Weidlinger's website: http://www.wai.com/

Like the first project, this one is concerned with the software

package PZFlex. PZFlex is used for the finite-element modelling

of piezoelectric devices and supports a broad range of

modelling capabilities. It is used widely in industry and

academia for tasks such as transducer modelling, sonar design

and medical ultrasound modelling. This project is concerned

mainly with a part of the software which utilises pseudo-spectral

methods for modelling wave propagation through a

heterogeneous medium. The pseudo-spectral method helps

reduce memory requirements and computation time, and thus

allows more accurate and complex models than those generated

by more traditional methods.

3


Charting unknown territory

GORDON DARLING

It happens every day. There you are, sitting in your boat, bobbing about in the

North Sea and trying to decide where to start drilling for oil...

OK, it's not common for most of us but it is an important

problem faced by oil and gas exploration companies. Prior to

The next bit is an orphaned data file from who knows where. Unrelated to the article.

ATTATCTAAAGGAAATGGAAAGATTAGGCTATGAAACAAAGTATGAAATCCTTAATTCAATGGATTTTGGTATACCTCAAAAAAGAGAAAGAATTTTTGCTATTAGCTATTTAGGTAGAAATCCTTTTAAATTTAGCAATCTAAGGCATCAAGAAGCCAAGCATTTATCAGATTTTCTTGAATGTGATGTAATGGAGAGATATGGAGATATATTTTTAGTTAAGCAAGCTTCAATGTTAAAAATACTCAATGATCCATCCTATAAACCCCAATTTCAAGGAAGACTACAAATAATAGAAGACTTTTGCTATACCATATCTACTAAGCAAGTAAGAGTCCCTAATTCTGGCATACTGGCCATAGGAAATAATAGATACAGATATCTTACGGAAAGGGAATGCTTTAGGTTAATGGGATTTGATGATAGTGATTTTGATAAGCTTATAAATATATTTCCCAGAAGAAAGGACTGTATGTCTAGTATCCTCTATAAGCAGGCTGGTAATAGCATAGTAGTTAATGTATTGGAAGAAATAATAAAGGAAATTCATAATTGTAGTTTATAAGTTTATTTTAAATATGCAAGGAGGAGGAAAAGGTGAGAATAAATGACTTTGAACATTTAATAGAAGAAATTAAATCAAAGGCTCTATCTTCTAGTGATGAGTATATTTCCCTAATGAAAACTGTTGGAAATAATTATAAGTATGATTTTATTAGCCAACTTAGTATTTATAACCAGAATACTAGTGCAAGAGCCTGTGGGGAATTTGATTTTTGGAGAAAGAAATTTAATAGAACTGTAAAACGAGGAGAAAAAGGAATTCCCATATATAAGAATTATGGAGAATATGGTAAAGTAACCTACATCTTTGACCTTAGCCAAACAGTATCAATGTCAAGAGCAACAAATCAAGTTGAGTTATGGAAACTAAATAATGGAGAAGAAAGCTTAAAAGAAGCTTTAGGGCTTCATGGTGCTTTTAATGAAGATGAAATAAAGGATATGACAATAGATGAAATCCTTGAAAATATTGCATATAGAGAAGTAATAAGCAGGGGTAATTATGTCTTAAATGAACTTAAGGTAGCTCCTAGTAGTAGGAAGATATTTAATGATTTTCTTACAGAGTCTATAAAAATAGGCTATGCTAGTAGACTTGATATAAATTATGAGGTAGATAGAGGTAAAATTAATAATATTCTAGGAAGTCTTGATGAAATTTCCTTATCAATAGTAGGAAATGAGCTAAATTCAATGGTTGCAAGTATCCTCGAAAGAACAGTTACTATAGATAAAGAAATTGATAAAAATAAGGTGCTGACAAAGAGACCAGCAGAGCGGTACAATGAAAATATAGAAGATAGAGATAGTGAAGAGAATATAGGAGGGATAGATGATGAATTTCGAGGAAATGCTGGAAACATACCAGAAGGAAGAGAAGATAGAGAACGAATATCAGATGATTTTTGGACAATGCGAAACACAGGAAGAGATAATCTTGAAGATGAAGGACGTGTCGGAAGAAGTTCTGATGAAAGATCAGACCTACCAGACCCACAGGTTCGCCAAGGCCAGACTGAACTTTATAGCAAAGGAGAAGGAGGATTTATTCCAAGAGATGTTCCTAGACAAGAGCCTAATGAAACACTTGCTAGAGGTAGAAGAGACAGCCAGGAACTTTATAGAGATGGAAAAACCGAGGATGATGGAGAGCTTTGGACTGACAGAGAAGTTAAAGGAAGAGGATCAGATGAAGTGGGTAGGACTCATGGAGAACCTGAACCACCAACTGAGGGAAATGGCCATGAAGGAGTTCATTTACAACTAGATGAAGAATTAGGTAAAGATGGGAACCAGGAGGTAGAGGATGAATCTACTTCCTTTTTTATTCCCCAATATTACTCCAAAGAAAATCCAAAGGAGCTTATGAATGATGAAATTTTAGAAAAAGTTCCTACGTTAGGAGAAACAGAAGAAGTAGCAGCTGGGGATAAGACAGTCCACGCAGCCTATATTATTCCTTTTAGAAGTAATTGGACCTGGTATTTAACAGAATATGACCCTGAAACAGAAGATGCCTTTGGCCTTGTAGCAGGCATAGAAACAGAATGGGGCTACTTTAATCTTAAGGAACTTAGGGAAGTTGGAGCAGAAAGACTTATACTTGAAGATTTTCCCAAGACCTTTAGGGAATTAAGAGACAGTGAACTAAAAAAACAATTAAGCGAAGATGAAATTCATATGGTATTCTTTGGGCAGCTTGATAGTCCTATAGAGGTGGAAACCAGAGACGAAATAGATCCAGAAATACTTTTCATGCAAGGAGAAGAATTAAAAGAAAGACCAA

commencing a drilling programme it is paramount that the

companies are confident of the existence and location of

reservoirs of oil and of the identity of materials located far below

the seabed.

EPCC has started a 20-week project with Radar World Ltd, an

East Lothian company that has spent 20 years developing

Ground Penetrating Radar (GPR) technology for the identification

of materials and material properties. GPR technology measures

the reflection and absorption imagery of objects from

electromagnetic frequencies and deals with the high energy

response functions of the material in question. Specialised

software provides an unambiguous identification of the material.

The common theme of Radar World's

business is the design,

manufacture and testing of

novel pre-production

prototypes, suitable

for identifying a

range of materials.

Oil and gas